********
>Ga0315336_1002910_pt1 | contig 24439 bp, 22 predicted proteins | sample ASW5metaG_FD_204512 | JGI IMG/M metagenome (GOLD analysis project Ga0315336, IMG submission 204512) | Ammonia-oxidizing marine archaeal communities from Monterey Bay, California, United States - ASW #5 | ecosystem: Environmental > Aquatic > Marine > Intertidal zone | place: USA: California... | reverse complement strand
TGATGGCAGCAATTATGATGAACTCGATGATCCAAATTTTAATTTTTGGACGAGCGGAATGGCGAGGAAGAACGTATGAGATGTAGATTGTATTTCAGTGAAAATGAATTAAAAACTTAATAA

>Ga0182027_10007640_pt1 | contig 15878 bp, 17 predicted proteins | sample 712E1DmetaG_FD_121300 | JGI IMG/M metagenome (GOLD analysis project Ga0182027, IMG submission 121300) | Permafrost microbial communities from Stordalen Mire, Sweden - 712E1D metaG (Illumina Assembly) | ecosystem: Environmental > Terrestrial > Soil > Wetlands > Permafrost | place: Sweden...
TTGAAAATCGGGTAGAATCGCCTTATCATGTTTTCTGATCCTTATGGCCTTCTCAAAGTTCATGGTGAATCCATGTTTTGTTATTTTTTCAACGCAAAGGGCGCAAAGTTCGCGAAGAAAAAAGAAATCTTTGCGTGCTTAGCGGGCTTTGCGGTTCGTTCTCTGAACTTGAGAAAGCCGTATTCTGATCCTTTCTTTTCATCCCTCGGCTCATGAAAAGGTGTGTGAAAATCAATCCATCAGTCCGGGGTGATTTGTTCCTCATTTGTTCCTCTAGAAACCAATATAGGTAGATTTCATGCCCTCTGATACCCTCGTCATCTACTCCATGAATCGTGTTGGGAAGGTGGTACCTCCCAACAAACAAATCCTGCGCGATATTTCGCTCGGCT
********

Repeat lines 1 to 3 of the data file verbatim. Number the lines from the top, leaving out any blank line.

>Ga0315336_1002910_pt1 | contig 24439 bp, 22 predicted proteins | sample ASW5metaG_FD_204512 | JGI IMG/M metagenome (GOLD analysis project Ga0315336, IMG submission 204512) | Ammonia-oxidizing marine archaeal communities from Monterey Bay, California, United States - ASW #5 | ecosystem: Environmental > Aquatic > Marine > Intertidal zone | place: USA: California... | reverse complement strand
TGATGGCAGCAATTATGATGAACTCGATGATCCAAATTTTAATTTTTGGACGAGCGGAATGGCGAGGAAGAACGTATGAGATGTAGATTGTATTTCAGTGAAAATGAATTAAAAACTTAATAA

>Ga0182027_10007640_pt1 | contig 15878 bp, 17 predicted proteins | sample 712E1DmetaG_FD_121300 | JGI IMG/M metagenome (GOLD analysis project Ga0182027, IMG submission 121300) | Permafrost microbial communities from Stordalen Mire, Sweden - 712E1D metaG (Illumina Assembly) | ecosystem: Environmental > Terrestrial > Soil > Wetlands > Permafrost | place: Sweden...